Three more die of COVID-19

Clallam adds 28 new cases; Jefferson adds nine

Three more Clallam County residents have died from COVID-19, raising the total number of deaths in the county to 56 and the total on the North Olympic Peninsula to 72 since the pandemic began.

Two were of women in their 90s who were residents at a long-term care facility experiencing a COVID-19 outbreak, said Dr. Allison Berry, health officer for Clallam and Jefferson counties.

One of them was fully vaccinated and the other woman’s vaccination status was under investigation Tuesday, Berry said.

The third was a woman in her 40s who was unvaccinated and was not associated with a long-term care facility, Berry said.

“Unfortunately, that is the trend we’re seeing,” Berry said. “For people who are very elderly and very ill, they’re often unable to fully respond to vaccines and so we do unfortunately see deaths in that population.

“But when we see people dying who are otherwise healthy and young — like this woman in her 40s — they’re always unvaccinated. The vaccine really makes all the difference in really preventing those kinds of particularly tragic deaths in young people.”

No new deaths were reported Tuesday in Jefferson County, which has confirmed 16 deaths since the pandemic began.

Three long-term care facilities on the Peninsula, down from four earlier this month, were experiencing COVID-19 outbreaks on Tuesday; all are in Clallam County.

The largest one has had 19 total cases confirmed. The other two have had six and seven cases confirmed, and both are expected to be over by the end of this week, as long as no new cases are found, since it would be more than two weeks without a new case, Berry said.

Clallam County added 28 new cases of COVID-19 on Tuesday, raising its total number to 4,683 since the pandemic began, according to county public health data.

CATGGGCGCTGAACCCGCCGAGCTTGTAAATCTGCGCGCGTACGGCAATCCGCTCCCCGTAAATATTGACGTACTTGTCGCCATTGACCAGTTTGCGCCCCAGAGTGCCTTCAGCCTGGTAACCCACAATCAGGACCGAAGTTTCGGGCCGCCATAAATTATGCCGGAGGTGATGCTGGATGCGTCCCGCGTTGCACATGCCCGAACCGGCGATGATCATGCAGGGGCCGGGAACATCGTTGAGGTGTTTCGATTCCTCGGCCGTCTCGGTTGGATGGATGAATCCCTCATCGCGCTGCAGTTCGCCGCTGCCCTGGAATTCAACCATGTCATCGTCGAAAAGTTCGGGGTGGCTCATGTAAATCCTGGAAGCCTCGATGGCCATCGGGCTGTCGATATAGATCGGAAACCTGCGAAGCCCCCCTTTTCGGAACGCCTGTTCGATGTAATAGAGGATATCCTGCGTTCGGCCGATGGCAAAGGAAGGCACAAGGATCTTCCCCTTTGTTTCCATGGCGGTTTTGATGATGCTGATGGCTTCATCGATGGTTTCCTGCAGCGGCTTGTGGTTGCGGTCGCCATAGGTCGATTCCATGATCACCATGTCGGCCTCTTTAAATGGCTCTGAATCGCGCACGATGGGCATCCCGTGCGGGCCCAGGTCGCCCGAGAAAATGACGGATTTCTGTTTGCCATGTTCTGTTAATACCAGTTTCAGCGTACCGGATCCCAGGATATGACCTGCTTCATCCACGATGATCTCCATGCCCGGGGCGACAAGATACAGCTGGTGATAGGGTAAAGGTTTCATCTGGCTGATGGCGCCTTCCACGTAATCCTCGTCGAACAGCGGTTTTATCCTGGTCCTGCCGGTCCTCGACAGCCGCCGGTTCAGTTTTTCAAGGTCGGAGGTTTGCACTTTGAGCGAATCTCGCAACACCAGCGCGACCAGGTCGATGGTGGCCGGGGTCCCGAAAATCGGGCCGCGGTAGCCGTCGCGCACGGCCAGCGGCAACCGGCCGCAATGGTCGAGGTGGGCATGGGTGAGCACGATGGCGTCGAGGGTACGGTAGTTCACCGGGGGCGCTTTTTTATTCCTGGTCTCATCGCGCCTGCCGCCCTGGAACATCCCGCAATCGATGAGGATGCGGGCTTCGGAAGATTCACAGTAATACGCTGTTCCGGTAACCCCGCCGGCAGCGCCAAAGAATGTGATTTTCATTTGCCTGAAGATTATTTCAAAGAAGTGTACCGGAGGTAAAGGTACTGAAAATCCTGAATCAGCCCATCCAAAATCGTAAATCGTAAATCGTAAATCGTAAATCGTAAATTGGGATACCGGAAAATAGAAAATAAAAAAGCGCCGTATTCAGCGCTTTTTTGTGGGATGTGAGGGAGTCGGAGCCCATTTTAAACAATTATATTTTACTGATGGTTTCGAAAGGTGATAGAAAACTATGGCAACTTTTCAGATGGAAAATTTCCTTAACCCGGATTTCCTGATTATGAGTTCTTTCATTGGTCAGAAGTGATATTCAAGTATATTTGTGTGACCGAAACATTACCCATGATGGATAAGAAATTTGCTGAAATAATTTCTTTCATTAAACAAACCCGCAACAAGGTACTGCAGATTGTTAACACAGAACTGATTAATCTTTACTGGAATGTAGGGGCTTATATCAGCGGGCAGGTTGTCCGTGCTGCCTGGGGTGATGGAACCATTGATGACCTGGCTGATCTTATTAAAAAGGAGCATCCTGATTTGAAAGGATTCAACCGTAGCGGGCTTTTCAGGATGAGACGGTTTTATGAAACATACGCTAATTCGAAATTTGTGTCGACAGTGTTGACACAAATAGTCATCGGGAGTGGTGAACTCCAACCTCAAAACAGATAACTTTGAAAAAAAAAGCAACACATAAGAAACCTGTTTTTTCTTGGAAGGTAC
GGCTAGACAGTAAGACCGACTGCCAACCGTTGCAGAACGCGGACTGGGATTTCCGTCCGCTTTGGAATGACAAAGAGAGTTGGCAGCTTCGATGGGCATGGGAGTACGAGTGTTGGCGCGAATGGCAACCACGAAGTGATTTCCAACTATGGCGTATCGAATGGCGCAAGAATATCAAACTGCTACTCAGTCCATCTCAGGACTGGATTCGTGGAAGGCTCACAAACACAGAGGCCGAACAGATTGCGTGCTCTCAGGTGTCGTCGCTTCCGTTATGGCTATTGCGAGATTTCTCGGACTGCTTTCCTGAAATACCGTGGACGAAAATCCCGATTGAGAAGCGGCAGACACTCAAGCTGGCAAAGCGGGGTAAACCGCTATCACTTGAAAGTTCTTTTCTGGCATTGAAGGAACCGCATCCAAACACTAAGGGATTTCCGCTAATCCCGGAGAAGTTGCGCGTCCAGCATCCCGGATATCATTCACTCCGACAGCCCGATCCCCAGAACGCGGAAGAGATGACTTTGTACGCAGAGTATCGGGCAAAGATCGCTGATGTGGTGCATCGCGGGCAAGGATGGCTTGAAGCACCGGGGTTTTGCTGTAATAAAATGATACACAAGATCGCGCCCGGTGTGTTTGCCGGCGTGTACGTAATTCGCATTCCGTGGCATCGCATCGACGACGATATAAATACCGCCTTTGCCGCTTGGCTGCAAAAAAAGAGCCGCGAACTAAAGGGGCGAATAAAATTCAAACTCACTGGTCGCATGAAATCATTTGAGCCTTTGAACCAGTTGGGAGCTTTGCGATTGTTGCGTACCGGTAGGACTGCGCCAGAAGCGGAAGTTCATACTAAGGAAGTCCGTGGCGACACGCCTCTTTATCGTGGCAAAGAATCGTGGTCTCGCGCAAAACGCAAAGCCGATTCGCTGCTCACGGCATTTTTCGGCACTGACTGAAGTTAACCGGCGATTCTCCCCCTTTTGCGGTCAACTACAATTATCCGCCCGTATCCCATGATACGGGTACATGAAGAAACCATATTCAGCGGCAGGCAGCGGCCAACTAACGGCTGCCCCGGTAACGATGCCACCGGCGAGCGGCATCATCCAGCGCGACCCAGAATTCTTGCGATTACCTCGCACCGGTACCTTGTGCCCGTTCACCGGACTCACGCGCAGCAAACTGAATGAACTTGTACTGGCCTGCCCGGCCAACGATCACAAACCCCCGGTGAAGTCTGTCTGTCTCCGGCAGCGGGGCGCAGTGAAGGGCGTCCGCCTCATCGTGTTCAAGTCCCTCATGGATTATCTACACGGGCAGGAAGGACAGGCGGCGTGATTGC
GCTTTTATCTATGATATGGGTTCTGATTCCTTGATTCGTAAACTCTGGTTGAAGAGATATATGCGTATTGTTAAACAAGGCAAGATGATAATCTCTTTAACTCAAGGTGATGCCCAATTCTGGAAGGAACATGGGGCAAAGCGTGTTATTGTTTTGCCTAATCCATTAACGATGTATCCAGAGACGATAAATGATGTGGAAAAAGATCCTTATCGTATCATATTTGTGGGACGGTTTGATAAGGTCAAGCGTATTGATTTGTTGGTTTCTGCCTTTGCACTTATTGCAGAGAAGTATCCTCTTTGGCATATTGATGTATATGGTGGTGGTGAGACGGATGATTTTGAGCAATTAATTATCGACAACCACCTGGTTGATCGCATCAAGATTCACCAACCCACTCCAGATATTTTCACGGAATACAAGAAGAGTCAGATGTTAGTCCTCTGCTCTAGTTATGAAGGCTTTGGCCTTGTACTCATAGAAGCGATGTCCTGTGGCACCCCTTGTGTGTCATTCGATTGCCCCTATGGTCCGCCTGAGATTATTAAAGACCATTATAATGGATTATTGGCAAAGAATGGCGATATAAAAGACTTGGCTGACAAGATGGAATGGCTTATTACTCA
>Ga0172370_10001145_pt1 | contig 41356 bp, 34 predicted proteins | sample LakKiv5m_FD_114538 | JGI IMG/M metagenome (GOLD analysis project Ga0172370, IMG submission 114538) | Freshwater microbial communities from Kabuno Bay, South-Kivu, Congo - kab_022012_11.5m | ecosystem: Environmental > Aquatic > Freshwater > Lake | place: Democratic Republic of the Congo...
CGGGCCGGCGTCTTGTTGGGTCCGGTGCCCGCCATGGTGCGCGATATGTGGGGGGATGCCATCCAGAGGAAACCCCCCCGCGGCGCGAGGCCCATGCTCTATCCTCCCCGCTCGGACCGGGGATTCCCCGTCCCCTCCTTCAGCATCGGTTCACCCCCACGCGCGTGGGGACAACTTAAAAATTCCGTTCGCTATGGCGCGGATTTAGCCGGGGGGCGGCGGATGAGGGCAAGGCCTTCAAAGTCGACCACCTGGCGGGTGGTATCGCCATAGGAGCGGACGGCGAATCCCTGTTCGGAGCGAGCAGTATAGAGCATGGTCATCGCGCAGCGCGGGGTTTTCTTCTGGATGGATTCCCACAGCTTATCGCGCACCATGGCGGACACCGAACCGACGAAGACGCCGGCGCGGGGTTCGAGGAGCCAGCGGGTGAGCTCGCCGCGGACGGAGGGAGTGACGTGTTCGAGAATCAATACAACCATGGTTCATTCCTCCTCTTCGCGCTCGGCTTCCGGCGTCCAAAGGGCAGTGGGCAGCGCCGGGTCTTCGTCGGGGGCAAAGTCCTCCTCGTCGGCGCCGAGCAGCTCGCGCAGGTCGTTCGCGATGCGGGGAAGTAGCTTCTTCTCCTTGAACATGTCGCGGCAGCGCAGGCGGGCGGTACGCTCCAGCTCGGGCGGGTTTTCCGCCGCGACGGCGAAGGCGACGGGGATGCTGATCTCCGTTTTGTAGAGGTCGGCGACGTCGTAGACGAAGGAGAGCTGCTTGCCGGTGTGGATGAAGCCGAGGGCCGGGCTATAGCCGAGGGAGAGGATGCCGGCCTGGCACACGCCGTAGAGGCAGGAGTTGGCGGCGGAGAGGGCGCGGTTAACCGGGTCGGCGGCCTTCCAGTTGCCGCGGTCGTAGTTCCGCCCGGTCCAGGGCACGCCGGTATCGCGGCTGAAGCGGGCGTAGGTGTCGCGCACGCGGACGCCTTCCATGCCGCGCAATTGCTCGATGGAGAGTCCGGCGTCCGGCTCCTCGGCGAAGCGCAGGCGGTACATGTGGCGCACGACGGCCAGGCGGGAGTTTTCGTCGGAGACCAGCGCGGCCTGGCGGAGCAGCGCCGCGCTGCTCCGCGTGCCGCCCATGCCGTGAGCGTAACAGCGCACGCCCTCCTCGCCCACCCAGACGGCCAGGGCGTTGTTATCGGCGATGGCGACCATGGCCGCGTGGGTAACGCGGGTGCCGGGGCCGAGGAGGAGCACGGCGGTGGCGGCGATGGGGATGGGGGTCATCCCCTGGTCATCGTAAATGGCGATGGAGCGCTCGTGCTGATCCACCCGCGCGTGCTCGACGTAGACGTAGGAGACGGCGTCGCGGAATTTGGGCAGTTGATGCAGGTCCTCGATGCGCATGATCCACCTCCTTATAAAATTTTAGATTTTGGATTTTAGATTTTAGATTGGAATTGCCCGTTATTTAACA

Clallam County recorded a case rate of 405 per 100,000 population for the past two weeks as of Tuesday, county data said.

On Tuesday, Jefferson County added nine new cases of COVID-19, raising its total number to 1,080 since the pandemic began, according to county public health data.

Jefferson County’s case rate, recorded weekly, was reported at 156.74 per 100,000 for the two weeks prior as of Oct. 13, according to county health data.

Berry continues to urge all residents 12 and older to get vaccinated for COVID-19 as soon as possible.

Last week, the federal Food and Drug Administration’s (FDA) advisory board approved Moderna’s vaccine for boosters for high-risk people such as those ages 65 and older. Berry expects the boosters for that vaccine will be fully approved by the end of this week.

Clallam residents who need a booster dose can preregister for a vaccination event Saturday at Port Angeles High School. However, if the vaccine is not approved for a booster dose by then, the event will be canceled, Berry said.

Clallam residents can sign up for the clinic at clallam.net/Coronavirus.

Jefferson County personnel also are planning for Moderna vaccination events. However, Pfizer was more commonly used in the county earlier in the pandemic response, so officials have a booster clinic using Pfizer’s vaccine scheduled for Saturday at Quilcene School District.

Jefferson residents can sign up for the Quilcene clinic at co.jefferson.wa.us/1429/COVID-19.

People can receive boosters for the vaccine they originally received. The FDA is evaluating a potential mix of vaccines and will consider approving the practice by the beginning of November.

The FDA is also evaluating the use of Pfizer’s for children 5-11 and is likely to approve the expanded use of the vaccine in the first week of November.

Officials in both counties are preparing to host mass vaccination clinics for that age group if the vaccine approval is expanded, Berry said.